The TAS gets a precise x position to do two upleft dashes to the second spring without dying to the spike under the spring. It then performs a specific type of clip at the top of the level, which is unique to this exact spot. In the early frames of a dash, Madeline moves enough pixels per frame to completely jump over the hitbox of a spike, so during one frame she is on one side and in the next frame she is on the other side, without ever being inside the spike’s hitbox. This does not work if there is a wall behind the spikes, but at the top of 2500 there isn’t anything behind the spikes to stop you, and so you can just exit the level earlier then intended.


The inputs for the beginning of this level until the first boost were brute forced using Searchline, and the TAS lands with the most upwards speed you can have from a dash while still being at the same position for two consecutive frames. From there, it clips the spike at the top of the level, and uses both dashes to reach the top right quickly. Because dashing freezes the game for 2 frames, it’s faster to jump to exit the level because you’re covering such a short distance that the dash freeze isn’t worth it.


The TAS has to stop holding right for one frame at the beginning to make it under the middle pillar, and then walljumps off of it’s corner. From there, the level was brute forced with Searchline to find inputs that can walljump off of the spike block at the top of the level. Because there are spikes at the bottom of the block, you have to go from low enough to not die to the spikes, high enough to walljump on the wall, while still being close enough to the wall so that you can walljump off it while still moving to the right to avoid the spikes on the right side of the block. This requires very precise subpixels, but it saves 2 frames.


By downright dashing at the beginning Madeline drops down faster while keeping both of her dashes, then walljumps to reach the left side while keeping both dashes to reach the crumble block faster. Because Madeline lands exactly on the ground, she keeps her subpixels and her speed. This results in her getting her dash back but falling as if she didn’t touch the crumble block.
After leaving the crumble block, Madeline does a grace jump to set up y subpixels. Then she dashes at specific times that cause Madeline to walljump as far left as possible on the spiked wall, while moving away from the wall so she doesn’t die to the spike. This movement lets Madeline updash at the same time as many other strats, but she is farther left so she is able to reach the spike clip 1 frame sooner. After she clips the spikes, she does a jump and 2 updashes to exit the level.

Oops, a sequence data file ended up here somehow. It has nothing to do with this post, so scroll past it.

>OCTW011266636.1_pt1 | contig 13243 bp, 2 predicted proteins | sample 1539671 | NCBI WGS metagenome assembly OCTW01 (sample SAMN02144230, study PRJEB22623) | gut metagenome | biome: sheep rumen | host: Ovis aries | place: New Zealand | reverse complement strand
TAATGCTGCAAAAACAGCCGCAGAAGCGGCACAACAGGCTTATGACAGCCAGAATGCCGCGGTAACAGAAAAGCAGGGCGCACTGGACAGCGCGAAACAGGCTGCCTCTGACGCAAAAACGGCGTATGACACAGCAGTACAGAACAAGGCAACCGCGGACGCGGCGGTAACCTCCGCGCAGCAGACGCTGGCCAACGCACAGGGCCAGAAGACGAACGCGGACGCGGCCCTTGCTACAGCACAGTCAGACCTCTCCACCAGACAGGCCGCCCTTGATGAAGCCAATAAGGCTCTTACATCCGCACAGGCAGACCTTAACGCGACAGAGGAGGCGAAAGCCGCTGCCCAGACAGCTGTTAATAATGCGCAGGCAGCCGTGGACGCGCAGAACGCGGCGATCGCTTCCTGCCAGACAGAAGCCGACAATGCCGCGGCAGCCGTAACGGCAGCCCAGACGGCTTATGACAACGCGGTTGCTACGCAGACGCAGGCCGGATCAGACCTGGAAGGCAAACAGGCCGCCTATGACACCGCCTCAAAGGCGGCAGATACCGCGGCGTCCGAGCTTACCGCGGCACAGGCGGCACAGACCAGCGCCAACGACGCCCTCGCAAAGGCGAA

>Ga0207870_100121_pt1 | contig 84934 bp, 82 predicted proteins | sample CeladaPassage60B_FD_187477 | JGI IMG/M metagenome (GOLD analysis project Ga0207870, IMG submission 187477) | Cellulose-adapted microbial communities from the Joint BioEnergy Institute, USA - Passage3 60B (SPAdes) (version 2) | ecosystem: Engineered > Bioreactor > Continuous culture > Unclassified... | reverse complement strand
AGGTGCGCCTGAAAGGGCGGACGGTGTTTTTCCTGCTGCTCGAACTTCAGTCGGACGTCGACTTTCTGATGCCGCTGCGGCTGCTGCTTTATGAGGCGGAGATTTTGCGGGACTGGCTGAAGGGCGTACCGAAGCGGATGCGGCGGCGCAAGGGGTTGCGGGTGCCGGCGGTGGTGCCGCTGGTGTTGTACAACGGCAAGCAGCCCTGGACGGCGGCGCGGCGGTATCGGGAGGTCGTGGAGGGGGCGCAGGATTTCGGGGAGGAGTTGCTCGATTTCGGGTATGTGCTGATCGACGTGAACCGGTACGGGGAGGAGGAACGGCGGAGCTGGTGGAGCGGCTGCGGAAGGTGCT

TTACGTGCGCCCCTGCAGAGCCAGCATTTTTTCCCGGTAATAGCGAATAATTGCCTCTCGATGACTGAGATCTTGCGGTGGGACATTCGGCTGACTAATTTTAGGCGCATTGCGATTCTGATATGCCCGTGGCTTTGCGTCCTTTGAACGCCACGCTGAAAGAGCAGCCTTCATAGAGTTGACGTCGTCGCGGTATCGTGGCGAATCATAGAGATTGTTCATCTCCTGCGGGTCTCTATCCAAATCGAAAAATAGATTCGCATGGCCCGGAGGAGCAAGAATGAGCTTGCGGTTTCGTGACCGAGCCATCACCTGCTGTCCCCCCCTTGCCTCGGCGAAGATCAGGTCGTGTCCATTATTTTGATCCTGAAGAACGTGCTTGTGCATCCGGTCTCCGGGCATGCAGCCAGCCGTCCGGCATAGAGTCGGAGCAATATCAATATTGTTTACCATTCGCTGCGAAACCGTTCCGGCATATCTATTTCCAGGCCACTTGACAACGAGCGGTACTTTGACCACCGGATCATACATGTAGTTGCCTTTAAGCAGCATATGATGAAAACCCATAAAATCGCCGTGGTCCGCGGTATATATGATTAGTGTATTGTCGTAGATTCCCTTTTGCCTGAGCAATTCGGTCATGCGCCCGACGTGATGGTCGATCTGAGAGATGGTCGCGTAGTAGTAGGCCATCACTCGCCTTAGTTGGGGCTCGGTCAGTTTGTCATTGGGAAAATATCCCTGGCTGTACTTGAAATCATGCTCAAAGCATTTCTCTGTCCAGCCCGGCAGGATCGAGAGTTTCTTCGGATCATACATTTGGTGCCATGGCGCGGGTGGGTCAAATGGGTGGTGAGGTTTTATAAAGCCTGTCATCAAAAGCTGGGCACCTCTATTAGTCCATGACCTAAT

After downright dashing 1 frame after spawning to avoid hitting the bottom spike and dying, the TAS does a grace jump and then immediately walljumps off the corner of the block. After doing two upright dashes, Madeline is lined up to clip the top right most spikes, where she does an upright dash and jumps


After the upright dash to fit through the gap, the TAS upleft dashes 1 frame before touching the balloon, so instead of grabbing it when Madeline has red hair, which would waste a dash, it uses the last dash and then grabs the balloon right after. The two dashes from the balloon are used to updash twice to walljump and exit the level.

Brute Force and Searcheline

Pyleste ( ) is a python reimplementation of Celeste by Meep, which includes a library of functions that allow manipulating the game in different ways, in order to test out strats and ideas. One of the Modules it includes is Searcheline. Searchline allows you to define a starting State, a goal, allowable inputs for every state, and a Heuristic function for when a state will finish. It then uses an Iterative Deepening Depth First Search (IDDFS) algorithm to go over the states, and find an optimal solution to the defined problem. Because of the exponential nature of Brute Forcing like this, no level can be Brute Forced completely. However, by using smart problem restrictions, and dividing into subproblems, many levels have been Partially brute forced, or Brute forced in multiple parts. This has been used to save numerous frames off the TAS, or verify optimality/efficiency. Searcheline has also been ported to C++ by gonengazit in Cppleste ( ), which allows it to run an order of magnitude faster (although this doesn’t that help much, because of the exponential growth).

Special Thanks

  • ikuyo, for converting input to libTAS and syncing RNG
  • Akliant, for creating the original CelesteTAS tool. Gonengazit, for developing UniversalCelesteTAS.
  • Meep, for coding Searcheline, a brute-force-searching tool used in some levels
  • ikuyo, Lord Snek and eYan for writing this submission text. Gonengazit and Meep for proofreading this submission.

Samsara: Judging!
Samsara: Annotations were added to the file explaining how to generate the required executable, so I've replaced the submission file to include the annotations. No changes were made to input.

Last Edited by ikuyo on 1/22/2022 10:30:25 PM